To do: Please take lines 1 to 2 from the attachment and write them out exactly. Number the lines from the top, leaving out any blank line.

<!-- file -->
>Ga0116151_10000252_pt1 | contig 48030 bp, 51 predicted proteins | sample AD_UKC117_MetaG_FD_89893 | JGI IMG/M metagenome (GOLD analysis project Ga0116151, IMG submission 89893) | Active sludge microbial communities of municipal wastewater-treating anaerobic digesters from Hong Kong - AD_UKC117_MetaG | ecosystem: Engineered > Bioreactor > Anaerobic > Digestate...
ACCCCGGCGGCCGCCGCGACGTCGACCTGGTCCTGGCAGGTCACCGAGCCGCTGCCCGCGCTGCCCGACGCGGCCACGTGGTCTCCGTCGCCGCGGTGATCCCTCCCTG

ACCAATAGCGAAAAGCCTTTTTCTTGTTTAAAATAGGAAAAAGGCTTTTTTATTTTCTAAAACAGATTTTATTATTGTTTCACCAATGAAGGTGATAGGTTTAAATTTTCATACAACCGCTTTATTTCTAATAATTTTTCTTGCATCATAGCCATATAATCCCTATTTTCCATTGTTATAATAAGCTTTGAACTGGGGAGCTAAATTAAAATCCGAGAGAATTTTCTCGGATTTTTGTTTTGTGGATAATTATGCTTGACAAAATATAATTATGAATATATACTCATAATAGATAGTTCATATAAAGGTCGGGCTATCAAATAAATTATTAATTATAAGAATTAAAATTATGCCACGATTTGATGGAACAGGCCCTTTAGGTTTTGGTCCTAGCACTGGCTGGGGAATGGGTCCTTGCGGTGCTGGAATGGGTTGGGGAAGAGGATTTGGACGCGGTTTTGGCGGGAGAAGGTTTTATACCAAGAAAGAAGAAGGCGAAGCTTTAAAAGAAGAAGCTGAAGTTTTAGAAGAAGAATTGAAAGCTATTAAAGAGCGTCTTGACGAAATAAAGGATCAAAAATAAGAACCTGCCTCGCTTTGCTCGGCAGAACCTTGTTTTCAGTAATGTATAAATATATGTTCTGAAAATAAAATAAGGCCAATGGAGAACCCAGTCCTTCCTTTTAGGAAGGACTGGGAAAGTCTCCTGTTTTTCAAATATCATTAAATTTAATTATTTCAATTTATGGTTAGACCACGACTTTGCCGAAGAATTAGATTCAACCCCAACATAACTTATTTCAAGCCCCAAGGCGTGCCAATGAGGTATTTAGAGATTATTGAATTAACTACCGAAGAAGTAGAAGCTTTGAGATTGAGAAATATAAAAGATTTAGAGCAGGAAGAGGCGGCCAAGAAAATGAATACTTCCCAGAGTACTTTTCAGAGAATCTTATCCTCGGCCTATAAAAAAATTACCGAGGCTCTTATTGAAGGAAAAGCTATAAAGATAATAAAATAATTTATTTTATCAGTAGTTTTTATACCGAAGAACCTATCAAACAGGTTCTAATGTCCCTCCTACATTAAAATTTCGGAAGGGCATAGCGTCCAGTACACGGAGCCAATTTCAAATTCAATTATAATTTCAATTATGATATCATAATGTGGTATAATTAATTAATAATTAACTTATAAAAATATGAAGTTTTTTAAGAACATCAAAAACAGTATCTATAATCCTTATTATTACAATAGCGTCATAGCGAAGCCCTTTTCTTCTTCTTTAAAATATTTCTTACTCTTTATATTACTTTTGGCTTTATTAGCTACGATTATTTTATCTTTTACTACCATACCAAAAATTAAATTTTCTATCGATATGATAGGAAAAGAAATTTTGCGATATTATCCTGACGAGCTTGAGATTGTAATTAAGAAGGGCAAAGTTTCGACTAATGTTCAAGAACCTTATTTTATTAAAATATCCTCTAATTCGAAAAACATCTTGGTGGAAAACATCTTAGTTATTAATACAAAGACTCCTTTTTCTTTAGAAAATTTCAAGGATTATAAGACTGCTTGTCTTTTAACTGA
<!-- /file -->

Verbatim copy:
>Ga0116151_10000252_pt1 | contig 48030 bp, 51 predicted proteins | sample AD_UKC117_MetaG_FD_89893 | JGI IMG/M metagenome (GOLD analysis project Ga0116151, IMG submission 89893) | Active sludge microbial communities of municipal wastewater-treating anaerobic digesters from Hong Kong - AD_UKC117_MetaG | ecosystem: Engineered > Bioreactor > Anaerobic > Digestate...
ACCCCGGCGGCCGCCGCGACGTCGACCTGGTCCTGGCAGGTCACCGAGCCGCTGCCCGCGCTGCCCGACGCGGCCACGTGGTCTCCGTCGCCGCGGTGATCCCTCCCTG